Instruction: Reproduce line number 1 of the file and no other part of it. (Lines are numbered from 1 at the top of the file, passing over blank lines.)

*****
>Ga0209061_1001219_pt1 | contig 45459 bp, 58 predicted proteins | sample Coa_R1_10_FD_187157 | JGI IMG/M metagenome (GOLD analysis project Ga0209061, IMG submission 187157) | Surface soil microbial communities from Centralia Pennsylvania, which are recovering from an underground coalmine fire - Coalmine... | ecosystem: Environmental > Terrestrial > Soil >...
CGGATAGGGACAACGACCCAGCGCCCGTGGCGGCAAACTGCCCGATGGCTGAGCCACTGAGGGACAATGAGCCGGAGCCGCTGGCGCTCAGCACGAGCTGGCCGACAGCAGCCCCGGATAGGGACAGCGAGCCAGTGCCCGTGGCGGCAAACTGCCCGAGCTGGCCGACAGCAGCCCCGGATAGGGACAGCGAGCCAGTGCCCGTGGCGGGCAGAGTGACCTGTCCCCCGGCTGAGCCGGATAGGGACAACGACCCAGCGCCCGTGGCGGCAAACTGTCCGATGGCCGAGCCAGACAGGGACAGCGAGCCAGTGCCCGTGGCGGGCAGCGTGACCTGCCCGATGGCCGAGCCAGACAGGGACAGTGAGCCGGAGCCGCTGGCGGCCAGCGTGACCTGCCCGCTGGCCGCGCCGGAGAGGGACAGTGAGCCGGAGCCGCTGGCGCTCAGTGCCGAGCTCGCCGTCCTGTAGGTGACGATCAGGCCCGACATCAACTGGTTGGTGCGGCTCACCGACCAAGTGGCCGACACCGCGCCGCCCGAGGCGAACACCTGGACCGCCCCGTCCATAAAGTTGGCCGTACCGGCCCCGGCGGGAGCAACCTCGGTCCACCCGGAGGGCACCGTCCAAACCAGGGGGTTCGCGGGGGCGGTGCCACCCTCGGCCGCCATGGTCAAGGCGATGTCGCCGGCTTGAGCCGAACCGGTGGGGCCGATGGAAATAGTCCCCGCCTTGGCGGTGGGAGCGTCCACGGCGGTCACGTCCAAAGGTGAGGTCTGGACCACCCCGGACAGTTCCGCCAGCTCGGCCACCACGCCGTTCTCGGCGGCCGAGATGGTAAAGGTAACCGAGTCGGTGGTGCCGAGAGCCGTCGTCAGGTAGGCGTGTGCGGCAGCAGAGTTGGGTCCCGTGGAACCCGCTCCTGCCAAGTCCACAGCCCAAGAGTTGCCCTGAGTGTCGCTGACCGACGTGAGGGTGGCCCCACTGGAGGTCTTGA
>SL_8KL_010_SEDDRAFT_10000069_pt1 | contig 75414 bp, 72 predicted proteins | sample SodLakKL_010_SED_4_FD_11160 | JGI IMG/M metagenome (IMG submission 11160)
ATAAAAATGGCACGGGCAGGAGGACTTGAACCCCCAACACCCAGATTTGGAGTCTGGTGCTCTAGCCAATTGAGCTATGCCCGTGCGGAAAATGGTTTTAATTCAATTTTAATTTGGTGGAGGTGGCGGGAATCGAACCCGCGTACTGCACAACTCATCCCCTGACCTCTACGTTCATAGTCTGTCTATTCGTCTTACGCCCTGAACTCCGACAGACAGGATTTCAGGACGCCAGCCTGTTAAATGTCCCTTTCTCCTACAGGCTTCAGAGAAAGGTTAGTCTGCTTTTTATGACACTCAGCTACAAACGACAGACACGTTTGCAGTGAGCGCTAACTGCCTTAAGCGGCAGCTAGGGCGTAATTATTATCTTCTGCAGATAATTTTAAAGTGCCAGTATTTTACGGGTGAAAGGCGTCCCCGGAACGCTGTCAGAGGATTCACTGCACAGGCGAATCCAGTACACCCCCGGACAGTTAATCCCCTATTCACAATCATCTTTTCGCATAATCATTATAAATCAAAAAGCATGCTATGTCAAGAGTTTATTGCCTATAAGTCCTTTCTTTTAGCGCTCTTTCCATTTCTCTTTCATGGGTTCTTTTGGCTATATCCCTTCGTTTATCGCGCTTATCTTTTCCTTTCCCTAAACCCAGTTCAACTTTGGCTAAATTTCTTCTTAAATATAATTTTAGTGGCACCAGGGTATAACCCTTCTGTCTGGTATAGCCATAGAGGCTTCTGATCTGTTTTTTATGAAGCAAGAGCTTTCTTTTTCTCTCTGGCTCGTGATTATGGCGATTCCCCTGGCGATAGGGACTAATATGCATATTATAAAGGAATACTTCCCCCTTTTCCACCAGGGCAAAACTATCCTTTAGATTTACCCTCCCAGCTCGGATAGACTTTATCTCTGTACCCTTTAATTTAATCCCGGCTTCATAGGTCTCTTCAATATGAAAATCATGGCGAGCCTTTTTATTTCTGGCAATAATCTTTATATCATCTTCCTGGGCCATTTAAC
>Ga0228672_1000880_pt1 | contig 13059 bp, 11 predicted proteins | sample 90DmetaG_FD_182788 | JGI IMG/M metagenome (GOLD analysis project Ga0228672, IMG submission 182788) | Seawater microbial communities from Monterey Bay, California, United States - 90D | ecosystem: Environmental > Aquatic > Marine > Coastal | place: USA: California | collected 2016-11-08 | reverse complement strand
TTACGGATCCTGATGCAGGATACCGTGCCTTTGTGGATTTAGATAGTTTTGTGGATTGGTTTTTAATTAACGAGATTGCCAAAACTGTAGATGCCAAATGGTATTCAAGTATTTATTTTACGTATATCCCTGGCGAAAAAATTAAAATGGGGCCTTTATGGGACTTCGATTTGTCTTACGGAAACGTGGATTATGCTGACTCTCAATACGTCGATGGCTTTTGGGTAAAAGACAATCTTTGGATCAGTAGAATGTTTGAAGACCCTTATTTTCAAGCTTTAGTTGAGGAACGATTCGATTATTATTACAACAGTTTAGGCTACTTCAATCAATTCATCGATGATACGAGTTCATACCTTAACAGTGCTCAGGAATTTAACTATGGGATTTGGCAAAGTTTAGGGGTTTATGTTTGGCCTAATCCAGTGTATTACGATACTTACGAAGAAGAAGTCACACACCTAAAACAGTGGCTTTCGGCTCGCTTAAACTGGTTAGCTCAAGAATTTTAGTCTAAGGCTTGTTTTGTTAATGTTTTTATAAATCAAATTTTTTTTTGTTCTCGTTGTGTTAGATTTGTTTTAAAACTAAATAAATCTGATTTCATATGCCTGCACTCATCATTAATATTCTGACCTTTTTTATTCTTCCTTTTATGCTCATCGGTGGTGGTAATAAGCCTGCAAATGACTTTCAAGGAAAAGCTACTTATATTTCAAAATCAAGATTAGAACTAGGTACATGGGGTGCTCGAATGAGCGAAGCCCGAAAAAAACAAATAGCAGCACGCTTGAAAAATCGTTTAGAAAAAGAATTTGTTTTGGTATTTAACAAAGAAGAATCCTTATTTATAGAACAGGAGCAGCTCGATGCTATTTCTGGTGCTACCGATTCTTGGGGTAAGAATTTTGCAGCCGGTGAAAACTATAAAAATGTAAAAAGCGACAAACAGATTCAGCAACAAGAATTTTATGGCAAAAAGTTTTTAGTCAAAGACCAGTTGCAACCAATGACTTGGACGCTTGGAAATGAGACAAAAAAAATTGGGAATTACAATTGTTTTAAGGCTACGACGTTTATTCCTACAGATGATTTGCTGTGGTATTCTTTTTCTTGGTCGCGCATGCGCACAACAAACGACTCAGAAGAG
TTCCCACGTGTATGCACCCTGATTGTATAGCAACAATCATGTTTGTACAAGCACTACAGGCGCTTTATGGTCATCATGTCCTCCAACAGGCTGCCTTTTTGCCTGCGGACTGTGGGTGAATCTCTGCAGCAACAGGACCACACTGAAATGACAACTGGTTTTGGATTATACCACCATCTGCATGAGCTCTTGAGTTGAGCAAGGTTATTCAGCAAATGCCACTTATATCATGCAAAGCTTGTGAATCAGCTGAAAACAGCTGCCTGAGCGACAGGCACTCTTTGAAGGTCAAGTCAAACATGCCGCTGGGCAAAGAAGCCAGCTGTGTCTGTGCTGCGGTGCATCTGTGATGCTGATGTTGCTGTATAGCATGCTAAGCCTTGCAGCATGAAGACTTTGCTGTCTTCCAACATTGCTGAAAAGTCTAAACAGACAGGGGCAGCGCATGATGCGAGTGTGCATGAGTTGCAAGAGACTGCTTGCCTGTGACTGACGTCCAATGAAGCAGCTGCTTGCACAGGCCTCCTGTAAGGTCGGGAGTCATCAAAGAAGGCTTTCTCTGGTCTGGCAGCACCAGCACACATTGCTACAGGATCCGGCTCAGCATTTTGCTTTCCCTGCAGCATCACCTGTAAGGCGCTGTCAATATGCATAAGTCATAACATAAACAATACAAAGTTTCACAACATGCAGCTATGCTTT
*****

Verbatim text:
>Ga0209061_1001219_pt1 | contig 45459 bp, 58 predicted proteins | sample Coa_R1_10_FD_187157 | JGI IMG/M metagenome (GOLD analysis project Ga0209061, IMG submission 187157) | Surface soil microbial communities from Centralia Pennsylvania, which are recovering from an underground coalmine fire - Coalmine... | ecosystem: Environmental > Terrestrial > Soil >...